Are you sensing a trend here?  Are you thinking that my enthusiasm is taking a downhill slide and that this year should be the one where I finally admit I was wrong about the whole thing?  Well, think again.  After watching the clown shows passing for the GOP debates over the past few months, I'm more determined than ever to help make this current president the next president of the United States.

My God, did you see that mess last night?  Have you been watching the remaining Four Horsemen in action?  Is there a serious contender among them?  Would you really, sincerely want any one of them leading this country?  (If you can answer "yes" with a light heart and a straight face, I think you're in the wrong place.  I would point you to the right place, but I don't think there is one.)

I'm still disappointed.  I'm still impatient.  The slow pace of change is maddening.  But there is no denying there is change in the air, either because of President Obama, in spite of him, or because of forces having nothing to do with him--take your pick--and I'm hanging in there for the long haul.  Finally, the people are awakening.  Our people.  We're on the move and we're not turning back.

I'm with my party and my president and if I have to slap them upside the head once in a while to get their attention, there's a far better chance at success with them than with that other bunch.  (You know that bunch is trouble when the moderates in their party are ostracized and/or banished for thinking even slightly good thoughts; when the ones that remain feel the need to make it clear they're only going after the job as leader of this fair land to make it easier for the marauders to take over completely.)

So that's where I am on this, our third anniversary.  Sure, I was hoping the honeymoon would never end and the gifts would keep on coming, but there it is.  Reality strikes.  It hasn't been all roses, but it hasn't been all thorns, either.  Progress has been made.  I'm looking forward to the year ahead, and I'm going to work hard to get Barack Obama re-elected.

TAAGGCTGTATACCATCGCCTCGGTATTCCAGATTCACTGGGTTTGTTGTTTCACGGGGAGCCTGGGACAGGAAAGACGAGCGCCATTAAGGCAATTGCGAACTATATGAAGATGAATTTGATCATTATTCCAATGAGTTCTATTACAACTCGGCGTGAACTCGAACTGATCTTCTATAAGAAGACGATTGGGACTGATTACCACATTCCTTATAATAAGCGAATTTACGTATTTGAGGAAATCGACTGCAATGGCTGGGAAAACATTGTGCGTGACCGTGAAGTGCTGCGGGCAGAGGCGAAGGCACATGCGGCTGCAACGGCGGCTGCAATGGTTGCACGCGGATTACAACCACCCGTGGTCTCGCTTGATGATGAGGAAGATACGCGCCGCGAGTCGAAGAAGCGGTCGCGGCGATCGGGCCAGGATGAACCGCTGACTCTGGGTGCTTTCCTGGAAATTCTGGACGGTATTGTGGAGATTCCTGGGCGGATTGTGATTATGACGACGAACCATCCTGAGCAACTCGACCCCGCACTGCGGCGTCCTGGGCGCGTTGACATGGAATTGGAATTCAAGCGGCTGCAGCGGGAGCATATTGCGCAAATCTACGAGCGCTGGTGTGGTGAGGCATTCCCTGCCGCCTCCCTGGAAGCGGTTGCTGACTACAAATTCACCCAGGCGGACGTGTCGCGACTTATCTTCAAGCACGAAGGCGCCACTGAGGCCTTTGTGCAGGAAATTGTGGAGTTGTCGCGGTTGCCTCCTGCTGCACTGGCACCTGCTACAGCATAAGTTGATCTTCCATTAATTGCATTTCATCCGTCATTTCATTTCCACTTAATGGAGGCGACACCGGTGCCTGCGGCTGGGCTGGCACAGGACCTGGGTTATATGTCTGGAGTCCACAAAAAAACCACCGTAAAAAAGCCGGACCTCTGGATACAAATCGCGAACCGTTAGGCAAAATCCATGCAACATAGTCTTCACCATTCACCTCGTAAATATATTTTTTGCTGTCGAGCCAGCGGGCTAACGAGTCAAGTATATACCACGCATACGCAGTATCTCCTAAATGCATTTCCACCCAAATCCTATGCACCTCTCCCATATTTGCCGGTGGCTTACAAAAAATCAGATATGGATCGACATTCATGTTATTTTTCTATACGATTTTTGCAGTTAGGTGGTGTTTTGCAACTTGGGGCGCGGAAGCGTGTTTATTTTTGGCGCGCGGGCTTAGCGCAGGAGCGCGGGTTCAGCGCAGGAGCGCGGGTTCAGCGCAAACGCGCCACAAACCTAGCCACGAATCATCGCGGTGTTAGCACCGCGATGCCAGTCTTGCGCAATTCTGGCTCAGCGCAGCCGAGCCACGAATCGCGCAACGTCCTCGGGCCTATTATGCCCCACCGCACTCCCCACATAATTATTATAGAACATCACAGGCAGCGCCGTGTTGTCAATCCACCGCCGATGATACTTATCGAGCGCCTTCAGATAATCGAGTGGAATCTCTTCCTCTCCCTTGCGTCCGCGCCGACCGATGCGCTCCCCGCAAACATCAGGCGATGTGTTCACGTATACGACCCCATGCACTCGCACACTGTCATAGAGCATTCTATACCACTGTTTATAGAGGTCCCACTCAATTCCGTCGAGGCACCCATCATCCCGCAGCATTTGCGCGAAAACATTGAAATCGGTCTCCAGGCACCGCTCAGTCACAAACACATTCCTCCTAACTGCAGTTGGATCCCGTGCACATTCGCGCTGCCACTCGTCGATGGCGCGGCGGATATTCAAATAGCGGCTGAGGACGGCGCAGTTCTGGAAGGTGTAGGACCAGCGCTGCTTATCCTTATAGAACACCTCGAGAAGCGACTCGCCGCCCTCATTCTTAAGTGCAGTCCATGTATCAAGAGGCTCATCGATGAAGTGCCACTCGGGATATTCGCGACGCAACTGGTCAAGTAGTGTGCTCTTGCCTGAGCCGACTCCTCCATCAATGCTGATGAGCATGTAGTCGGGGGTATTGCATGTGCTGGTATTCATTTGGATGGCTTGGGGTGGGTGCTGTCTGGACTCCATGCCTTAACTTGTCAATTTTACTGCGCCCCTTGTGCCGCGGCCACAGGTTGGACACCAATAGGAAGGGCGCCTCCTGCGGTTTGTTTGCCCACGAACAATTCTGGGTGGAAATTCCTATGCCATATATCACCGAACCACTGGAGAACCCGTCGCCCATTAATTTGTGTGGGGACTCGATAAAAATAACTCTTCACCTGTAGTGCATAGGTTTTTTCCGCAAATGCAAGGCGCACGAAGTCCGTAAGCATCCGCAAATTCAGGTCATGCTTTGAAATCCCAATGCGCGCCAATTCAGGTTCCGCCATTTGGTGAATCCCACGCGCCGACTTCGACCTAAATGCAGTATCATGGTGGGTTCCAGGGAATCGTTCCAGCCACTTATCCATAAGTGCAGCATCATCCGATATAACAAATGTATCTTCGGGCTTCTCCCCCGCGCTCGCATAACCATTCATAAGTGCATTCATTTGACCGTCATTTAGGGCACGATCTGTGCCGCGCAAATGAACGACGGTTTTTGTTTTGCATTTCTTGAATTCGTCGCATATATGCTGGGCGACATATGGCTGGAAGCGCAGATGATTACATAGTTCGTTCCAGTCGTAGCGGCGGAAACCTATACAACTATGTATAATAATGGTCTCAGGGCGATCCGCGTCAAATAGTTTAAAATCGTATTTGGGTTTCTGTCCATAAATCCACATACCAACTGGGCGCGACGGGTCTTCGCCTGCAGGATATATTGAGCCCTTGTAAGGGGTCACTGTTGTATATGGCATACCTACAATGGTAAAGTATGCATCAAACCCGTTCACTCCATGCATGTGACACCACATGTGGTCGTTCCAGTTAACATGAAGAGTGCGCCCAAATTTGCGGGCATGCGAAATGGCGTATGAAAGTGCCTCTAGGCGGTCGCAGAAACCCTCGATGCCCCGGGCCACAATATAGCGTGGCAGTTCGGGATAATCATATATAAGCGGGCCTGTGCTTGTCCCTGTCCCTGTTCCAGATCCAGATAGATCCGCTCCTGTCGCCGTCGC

That's where I'm headed. Just so you know.

In other news:  FactCheck looks at the truthiness of the GOP debate last night.  It's here.

And I found this on their sidebar:
Q: Does Obama plan to deny emergency brain surgery for patients over 70?
A: No. A man claiming on a radio talk show to be a brain surgeon lied about that, and about a meeting of two associations of neurological surgeons, those associations say.
 See what we're up against? 


  1. You're far from inarticulate, Ramona. Your words and their urgency resonate; and, yes, it is a fierce urgency of now. For despite our disappointments, despite our disenchantment, now is not the time to abandon hope and the hope of change. We elected this president. We stood with him. We need to stand by him still. Newt Gingrich, ever the imperious, fear-mongering, brazen and shameless hypocrite, calls President Obama the most "dangerous" leader in U.S. history. Given the Republican penchant for projection, I can only wonder what a Gingrich presidency would mean for the world. I shudder at the possibilities. Happy Anniversary, Ramona. The third of eight. :-)

    Linda Tilsen

  2. Oh, I hope you're right about the eight, Linda! And thanks so much for commenting. Newt is brazen and shameless, all right, but he got two standing ovations last night -- one of them for pretending to be "appalled" at John King's question about his wanting an Open Marriage.

    Those people scare me! Every time I want to take a break from politics, I only have to remember how much those people scare me to get me back on track again.

    1. Newt is a blowhard, a bully, and a serial equivocator. His rhetorical style is to lie, to deny, to distort, to rant, to pout, to attack the moderator, and to blame the messenger. Yet a true debater, armed with facts and reason, will eviscerate someone of Newt's questionable argumentation skills.

      To wit: A little-mentioned exchange between Gingrich and Ron Paul in a recent debate. After Paul, in an earlier interview, called Gingrich a "chickenhawk," Gingrich offered a pathetic defense for his lack of military service in Viet Nam, concluding by pointing out that he was married with children -- his excuse for obtaining numeous deferrments. Paul then reminded the audience that he too was a husband and a father -- one who served in that war.

      Obama will make mincemeat of him -- if it comes to that, which I seriously doubt.